Cite this article as: Chawla P. India’s Air Pollution: The Horrendous Situation. Int Healthc Res J. 2019;3(8):248-249. https://doi.org/10.26440/IHRJ/0308.11252
Editorial Coordinator, IHRJ
Masters in Systems Biology and Bioinformatics
Pharmacovigilance Specialist (ORCID ID: https://orcid.org/0000-0003-4532-3172)
India’s capital Delhi, with nearly 19 million residents, was described as a “gas chamber” as it faced a major air quality crisis this year.1 The notorious pollution led to a declaration of public health emergency in the city. It also led to traffic accidents, closed schools, flight cancellations and ignited protests.
Frequent unhealthy levels of pollution from sources ranging from vehicle emission, agricultural practices like burning crop stubble, burning of biomass like wood, dung for cooking and heating, burning of coal, dust storms, forest fires, poor waste management, affect most of the country. As most of these practices are more prevalent in rural areas, the particulate layer that blankets dozens of cities, mainly the metro regions originates in these locations.
The hilly and mountainous inland regions of the country also act as reservoirs that trap the unpleasant and toxic air over vast belts of the country, sometimes making the air too dangerous to breathe. In land-locked regions, pollution does not dissipate timely. The polluted air then gently moves over major cities where it commingles with traffic exhaust, factory emissions, and construction dust making it more hazardous.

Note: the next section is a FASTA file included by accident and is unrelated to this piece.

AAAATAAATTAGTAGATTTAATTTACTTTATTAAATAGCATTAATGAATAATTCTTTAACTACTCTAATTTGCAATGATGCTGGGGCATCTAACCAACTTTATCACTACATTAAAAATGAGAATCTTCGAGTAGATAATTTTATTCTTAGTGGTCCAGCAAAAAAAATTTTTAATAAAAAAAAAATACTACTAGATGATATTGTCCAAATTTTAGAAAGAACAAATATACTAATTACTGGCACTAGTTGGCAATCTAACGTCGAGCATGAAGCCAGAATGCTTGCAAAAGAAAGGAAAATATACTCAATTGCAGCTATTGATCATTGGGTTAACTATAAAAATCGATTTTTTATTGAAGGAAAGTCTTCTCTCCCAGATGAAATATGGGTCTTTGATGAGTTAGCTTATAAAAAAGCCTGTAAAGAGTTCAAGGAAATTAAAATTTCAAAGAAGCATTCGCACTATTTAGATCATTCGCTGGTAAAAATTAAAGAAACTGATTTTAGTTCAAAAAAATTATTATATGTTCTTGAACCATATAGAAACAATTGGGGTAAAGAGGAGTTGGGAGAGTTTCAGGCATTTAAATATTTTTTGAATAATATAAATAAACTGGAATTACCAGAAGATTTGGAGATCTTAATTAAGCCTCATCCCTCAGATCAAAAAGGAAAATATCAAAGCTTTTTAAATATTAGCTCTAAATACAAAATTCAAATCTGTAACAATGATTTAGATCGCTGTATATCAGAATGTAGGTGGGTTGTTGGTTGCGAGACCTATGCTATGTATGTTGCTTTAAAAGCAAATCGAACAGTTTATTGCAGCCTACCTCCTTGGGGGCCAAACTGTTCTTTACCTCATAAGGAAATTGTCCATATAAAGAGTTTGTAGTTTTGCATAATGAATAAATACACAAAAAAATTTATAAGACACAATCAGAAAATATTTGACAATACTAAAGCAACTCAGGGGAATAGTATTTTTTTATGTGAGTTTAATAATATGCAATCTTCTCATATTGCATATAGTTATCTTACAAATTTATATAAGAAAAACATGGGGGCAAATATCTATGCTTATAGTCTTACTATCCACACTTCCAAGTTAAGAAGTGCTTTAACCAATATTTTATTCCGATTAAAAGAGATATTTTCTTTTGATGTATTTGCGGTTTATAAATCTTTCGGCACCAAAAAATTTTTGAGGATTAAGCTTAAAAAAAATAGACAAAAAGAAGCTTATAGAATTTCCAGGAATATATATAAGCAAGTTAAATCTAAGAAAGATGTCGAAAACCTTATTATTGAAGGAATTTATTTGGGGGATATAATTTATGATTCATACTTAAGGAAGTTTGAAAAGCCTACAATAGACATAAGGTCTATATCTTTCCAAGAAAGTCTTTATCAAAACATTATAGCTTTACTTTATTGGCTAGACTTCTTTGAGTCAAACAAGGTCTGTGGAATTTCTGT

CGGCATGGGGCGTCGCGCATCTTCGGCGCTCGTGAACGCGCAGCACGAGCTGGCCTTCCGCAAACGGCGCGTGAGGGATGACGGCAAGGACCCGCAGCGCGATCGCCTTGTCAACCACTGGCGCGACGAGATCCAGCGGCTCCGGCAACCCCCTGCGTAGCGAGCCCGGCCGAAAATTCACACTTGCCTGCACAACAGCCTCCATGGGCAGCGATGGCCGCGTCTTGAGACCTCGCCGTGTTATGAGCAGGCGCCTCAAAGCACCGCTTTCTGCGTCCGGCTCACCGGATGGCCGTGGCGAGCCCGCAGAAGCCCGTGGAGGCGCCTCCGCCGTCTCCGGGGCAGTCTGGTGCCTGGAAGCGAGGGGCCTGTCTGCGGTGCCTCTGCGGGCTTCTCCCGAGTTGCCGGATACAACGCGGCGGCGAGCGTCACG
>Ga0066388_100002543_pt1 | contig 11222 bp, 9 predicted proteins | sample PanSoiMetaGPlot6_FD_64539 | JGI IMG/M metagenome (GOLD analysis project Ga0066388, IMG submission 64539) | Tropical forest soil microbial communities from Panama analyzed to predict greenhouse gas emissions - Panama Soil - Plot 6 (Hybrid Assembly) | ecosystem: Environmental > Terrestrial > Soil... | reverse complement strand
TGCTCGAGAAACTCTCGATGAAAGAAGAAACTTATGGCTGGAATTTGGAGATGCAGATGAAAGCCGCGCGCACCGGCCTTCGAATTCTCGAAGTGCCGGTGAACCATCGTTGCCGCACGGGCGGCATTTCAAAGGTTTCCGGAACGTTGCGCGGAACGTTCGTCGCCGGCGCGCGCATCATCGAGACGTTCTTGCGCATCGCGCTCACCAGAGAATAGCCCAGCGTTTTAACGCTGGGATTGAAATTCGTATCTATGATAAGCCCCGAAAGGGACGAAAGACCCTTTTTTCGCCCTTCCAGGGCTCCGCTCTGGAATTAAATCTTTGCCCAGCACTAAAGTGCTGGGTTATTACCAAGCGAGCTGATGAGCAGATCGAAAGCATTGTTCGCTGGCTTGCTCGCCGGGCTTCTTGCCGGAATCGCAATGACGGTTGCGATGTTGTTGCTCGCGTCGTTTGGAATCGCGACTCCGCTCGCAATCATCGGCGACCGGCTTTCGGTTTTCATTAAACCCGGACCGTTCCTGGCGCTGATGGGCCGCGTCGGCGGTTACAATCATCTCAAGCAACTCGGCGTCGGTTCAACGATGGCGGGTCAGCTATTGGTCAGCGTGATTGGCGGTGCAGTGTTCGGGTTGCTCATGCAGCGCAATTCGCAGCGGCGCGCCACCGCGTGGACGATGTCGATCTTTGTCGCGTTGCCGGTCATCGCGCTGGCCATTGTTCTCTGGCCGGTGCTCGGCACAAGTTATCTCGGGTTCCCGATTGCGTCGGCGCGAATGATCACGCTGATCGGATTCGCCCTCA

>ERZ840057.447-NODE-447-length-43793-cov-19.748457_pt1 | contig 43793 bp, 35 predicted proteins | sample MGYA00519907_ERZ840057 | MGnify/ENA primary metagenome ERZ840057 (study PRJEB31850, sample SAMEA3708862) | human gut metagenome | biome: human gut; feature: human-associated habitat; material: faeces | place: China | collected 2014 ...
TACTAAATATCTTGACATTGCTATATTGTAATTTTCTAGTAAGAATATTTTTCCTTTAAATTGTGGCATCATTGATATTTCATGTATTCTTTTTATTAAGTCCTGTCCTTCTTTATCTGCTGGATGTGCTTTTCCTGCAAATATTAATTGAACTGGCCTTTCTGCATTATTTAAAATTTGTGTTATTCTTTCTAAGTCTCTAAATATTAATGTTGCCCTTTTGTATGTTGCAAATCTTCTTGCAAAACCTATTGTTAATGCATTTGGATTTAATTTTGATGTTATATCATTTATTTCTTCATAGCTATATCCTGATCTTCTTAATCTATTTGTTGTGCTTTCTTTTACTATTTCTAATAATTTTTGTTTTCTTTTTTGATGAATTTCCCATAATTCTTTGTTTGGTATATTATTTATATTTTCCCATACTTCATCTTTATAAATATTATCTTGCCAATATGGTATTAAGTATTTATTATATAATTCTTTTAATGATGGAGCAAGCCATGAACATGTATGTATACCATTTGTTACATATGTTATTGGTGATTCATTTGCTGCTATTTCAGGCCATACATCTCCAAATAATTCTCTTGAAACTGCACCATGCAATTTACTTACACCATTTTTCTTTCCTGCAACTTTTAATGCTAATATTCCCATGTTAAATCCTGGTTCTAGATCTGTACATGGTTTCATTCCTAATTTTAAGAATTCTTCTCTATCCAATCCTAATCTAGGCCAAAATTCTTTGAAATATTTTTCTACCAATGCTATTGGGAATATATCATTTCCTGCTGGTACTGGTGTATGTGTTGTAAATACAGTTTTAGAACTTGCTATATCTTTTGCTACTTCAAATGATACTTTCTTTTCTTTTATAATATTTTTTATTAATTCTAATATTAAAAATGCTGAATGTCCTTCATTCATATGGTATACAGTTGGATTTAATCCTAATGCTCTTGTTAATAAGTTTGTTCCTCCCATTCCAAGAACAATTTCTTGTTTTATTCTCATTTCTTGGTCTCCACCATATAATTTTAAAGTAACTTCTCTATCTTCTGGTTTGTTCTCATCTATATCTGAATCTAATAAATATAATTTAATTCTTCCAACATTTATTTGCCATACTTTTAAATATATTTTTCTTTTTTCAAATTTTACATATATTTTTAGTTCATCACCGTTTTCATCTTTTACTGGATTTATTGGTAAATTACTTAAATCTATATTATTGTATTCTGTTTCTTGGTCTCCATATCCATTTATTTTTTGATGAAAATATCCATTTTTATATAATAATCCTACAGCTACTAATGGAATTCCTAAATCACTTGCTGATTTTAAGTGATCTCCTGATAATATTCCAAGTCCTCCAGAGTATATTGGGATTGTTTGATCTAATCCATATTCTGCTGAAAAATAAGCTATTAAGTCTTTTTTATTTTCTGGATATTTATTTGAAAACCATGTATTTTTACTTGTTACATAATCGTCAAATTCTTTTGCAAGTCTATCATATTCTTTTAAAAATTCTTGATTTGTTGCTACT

The indoor pollution caused due to use of stoves is too toxic for children. According to a World Health Organisation report, for households in India that used wood and dung for cooking, the mothers are more likely to deliver underweight babies in and children are more prone to asthma and infections. In 2015, about 75 percent of deaths linked to air pollution in India, some 1.1 million people, occurred in rural areas.
A lot many cities from India have seen a sudden rise in the rankings on WHO’s list of most polluted cities. The problem has been prevalent since decades but has been measured and reported lately. About 98% of cities in low- and middle-income countries with more than 100 thousand inhabitants do not meet norms setout in the World Health Organization’s (WHO) air quality guidelines. In the year 2012, approximately 1.5 million people died from the effects of air pollution in India. As per the World health statistics 2016, nearly 7 million deaths in 2012 across the globe occurred due to air pollution making it the world’s largest single environmental health risk.
As per a fact sheet by University of Chicago, Air quality in Delhi, is among the deadliest in the country with pollution concentrations reducing life expectancy by more than 10 years for the typical resident.2